7 x2 ’ 2 x y + 7 y2 ’ 22 x ’ 38 y + 31 = 0


The Chasles™ theorem

According to this theorem3, the
projective cross ratio of any four given
points A, B, C and D on a conic with
respect to a point X also on this conic is
Figure 11.7
constant independently of the choice of
3
Michel Chasles, Trait© des sections coniques, Gauthier-Villars, Paris, 1865, p. 3.
TREATISE OF PLANE GEOMETRY THROUGH GEOMETRIC ALGEBRA 123

the point X (figure 11.7):
{ X, A B C D } = { X', A B C D }

Figure 11.8
To prove this theorem, let us take into
account that the points A, B, C, D and X must
fulfil the vectorial equation of the conic. Let
us also suppose, without loss of generality,
the main axis of symmetry having the
direction e1 (this supposition simplifies the
calculations):

FQ = ¦FQ¦ e1

Now on ±, β, γ, δ and χ will be the angles
which the focal radii FA, FB, FC, FD and
FX form with the main axis with direction
vector FQ (figure 11.8). Then:

® e cos ± + e 2 sin± e1 cos χ + e 2 sinχ 
XA = FA ’ FX = FQ (1 + e )  1 ’ 
1 + e cos ± 1 + e cos χ
° »

Introducing a common denominator, we find:

(1 + e ) [e1 (cos ± ’ cos χ ) + e 2 (sin± ’ sinχ + e sin± cos χ ’ e cos ± sinχ )]
XA = FQ
(1 + e cos ± ) (1 + e cos χ )

From XA and the analogous expression for XC, and after simplification we obtain:

e (1 + e ) (sinγ cos ± ’ sin± cos γ + sinχ cos γ ’ sinγ cos χ + sin± cos χ ’ sinχ cos ± )
2

XA § XC = FQ 122

(1 + e cos ± )(1 + e cos γ )(1 + e cos χ )

(1 + e )2 [ sin(γ ’ ± ) + sin (χ ’ γ ) + sin (± - χ ) ]
= FQ 2
e12
(1 + e cos ± )(1 + e cos γ )(1 + e cos χ )

Using the trigonometric identities of the half-angles, the sum is converted into a product
of sines (exercise 6.2):
( 1 + e )2 ® sin« γ ’ ±  sin« χ ’ γ  sin« ± ’ χ  
 ¬ 2 · ¬ 2 · ¬ 2 ·
°   »
XA § XC = ’ 4 FQ 2
e12
( 1 + e cos ± ) ( 1 + e cos γ ) ( 1 + e cos χ )

In the same way the other outer products are obtained. The projective cross ratio is their
quotient, where the factors containing the eccentricity or the angle χ are simplified:
RAMON GONZALEZ CALVET
124

γ ’± δ ’β AFC BFD
sin sin sin sin
XA § XC XB § XD 2 2= 2 2
{X , A B C D } = =
δ ’± γ ’β
XA § XD XB § XC AFD BFC
sin sin sin sin
2 2 2 2
since γ ’± is the angle AFC, etc. Therefore, the projective cross ratio of four points A, B,
C and D on a conic is equal to the quotient of the sines of the focal half-angles, which do
not depend on X, but only on the positions of A, B, C and D, fact which proves the
Chasles™ theorem. This statement is trivial for the case of the circumference, because the
inscribed angles are the half of the central angles. However the inscribed angles on a conic
vary with the position of the point X and they differ from the half focal angles. In spite of
this, it is a notable result that the quotient of the sines of the inscribed angles (projective
cross ratio) is equal to the quotient of the half focal angles. For the case of the hyperbola I
remind you that the focal radius of a point on the non focal branch is oriented with the
opposite sense and the focal angle is measured with respect this orientation.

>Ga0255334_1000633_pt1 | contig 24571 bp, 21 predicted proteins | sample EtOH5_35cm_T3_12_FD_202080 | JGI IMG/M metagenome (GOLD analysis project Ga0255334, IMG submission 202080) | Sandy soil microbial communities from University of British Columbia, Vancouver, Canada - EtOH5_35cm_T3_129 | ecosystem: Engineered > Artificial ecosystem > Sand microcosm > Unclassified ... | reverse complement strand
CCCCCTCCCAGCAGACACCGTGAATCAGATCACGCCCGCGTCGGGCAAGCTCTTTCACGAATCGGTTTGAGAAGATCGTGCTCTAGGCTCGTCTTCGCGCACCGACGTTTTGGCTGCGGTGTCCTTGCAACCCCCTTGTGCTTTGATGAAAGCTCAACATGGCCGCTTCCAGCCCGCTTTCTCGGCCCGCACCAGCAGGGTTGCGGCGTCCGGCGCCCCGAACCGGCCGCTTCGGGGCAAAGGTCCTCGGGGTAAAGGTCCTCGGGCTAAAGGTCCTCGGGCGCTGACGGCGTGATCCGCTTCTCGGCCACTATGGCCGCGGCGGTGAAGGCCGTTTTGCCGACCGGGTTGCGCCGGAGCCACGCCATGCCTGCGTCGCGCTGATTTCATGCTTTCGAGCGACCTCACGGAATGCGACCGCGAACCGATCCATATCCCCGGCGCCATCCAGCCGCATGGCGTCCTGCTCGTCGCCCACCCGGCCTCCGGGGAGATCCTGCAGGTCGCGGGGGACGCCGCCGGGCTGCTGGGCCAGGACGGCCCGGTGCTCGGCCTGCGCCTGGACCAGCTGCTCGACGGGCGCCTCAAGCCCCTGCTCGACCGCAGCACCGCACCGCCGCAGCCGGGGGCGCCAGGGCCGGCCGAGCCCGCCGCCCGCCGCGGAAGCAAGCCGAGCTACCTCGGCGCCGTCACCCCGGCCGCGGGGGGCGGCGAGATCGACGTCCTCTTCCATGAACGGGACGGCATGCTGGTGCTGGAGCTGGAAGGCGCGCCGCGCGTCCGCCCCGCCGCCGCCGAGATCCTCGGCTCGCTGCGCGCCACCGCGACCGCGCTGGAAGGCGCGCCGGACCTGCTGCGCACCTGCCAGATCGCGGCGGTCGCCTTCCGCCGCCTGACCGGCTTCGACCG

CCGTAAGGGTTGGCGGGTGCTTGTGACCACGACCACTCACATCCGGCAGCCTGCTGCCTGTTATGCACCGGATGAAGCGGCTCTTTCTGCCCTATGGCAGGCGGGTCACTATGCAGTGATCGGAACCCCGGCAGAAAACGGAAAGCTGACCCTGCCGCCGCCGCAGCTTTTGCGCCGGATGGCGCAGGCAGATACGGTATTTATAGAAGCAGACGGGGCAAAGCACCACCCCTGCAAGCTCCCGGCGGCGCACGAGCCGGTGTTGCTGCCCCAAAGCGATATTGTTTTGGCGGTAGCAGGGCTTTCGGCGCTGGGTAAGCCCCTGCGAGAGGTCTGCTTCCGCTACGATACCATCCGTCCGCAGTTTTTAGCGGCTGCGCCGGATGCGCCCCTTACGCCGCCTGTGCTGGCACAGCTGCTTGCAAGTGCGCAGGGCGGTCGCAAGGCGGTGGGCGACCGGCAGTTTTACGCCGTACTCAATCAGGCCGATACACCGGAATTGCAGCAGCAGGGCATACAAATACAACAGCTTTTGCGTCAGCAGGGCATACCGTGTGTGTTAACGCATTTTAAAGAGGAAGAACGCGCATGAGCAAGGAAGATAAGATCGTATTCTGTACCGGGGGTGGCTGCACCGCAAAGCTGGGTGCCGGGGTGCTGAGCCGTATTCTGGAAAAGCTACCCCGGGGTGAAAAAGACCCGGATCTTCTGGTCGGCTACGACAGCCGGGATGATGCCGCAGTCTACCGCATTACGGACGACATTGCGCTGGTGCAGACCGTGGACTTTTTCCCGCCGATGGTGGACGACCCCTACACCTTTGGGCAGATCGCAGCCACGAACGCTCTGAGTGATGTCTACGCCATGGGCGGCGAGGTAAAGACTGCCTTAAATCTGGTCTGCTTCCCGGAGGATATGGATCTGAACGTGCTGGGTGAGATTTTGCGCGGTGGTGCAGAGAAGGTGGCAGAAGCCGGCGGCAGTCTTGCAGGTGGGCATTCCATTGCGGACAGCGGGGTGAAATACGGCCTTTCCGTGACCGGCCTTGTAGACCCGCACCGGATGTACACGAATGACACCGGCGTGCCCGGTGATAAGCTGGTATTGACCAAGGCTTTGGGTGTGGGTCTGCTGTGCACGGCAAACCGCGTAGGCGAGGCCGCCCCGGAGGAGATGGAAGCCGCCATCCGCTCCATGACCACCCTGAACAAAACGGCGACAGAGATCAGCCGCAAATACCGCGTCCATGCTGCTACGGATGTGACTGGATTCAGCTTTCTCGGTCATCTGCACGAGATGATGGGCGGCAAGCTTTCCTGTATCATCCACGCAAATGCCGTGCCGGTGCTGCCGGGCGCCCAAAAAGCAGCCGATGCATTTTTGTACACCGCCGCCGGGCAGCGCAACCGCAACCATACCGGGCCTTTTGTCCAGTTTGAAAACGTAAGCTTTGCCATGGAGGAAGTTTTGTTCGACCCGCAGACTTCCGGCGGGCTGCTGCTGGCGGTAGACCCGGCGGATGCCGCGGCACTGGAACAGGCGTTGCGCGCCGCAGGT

Tangent and perpendicular to a conic

The vectorial equation of a conic with the
Figure 11.9
major diameter oriented in the direction e1 (figure
11.9) is:

(1 + e ) FQ
( e1 cos ± + e 2 sin± )
FP =
1 + e cos±

The derivation with respect the angle ± gives:

( 1 + e ) FQ
d FP
[’ e sin± + e2 ( e + cos ± ) ]
=
( 1 + e cos ± )2 1


This derivative has the direction of the line tangent to the conic at the point P, its unitary
vector t being:

’ e1 sin± + e 2 ( e + cos ± )
t=
1 + e 2 + 2 e cos ±

The unitary normal vector n is orthogonal to the tangent vector:

e1 ( e + cos ± ) + e 2 sin±
n=
1 + e 2 + 2 e cos ±

In the same way, t and n are obtained as functions of the angle β (figure 11.9) from the
vectorial equation for the focus F':
TREATISE OF PLANE GEOMETRY THROUGH GEOMETRIC ALGEBRA 125

(1 ’ e ) FQ
( e1 cos β + e 2 sinβ )
F'P =
1 ’ e cosβ

’ e1 sinβ + e 2 (’ e + cos β )
t=
1 + e 2 ’ 2 e cos β Figure 11.10

e1 ( ’ e + cos β ) + e 2 sinβ
n=
1 + e 2 ’ 2 e cos β

Let us see now that the normal
vector has the direction of the bisector of
the angle between both focal radii (figure
11.10). In order to prove this statement, let
us consider an infinitesimal displacement
of a point P on the conic (figure 11.11).
The sum of the focal radii of any conic is constant, whence it follows that the addition of
their differentials are null:

¦FP¦ + ¦F'P¦ = constant ’ 0 = d¦FP¦ + d¦F'P¦

The differential of the focal
4
Figure 11.11
radius is obtained by differentiating the
square of the focal vector:

d FP2 = 2 FP · d FP = 2 ¦FP¦ d¦FP¦

d FP · FP
d FP = ’
FP

Summing the differentials of both
moduli we obtain:

« FP F'P 
d FP · FP d F'P · F'P
= ’ d FP · ¬ ·
0 = d FP + d F'P = ’ ’ +
¬ FP F'P ·
FP F'P  

since the differentials of the focal vectors are equal: dP = d FP = d F'P. In conclusion the
differential vector (or the tangent vector) is orthogonal to the bisector of both focal
vectors. The figure 11.11 clearly shows that both right triangles are opposite because they
share the same hypotenuse d FP, and the legs d¦FP¦ and d¦F'P¦ have the same length.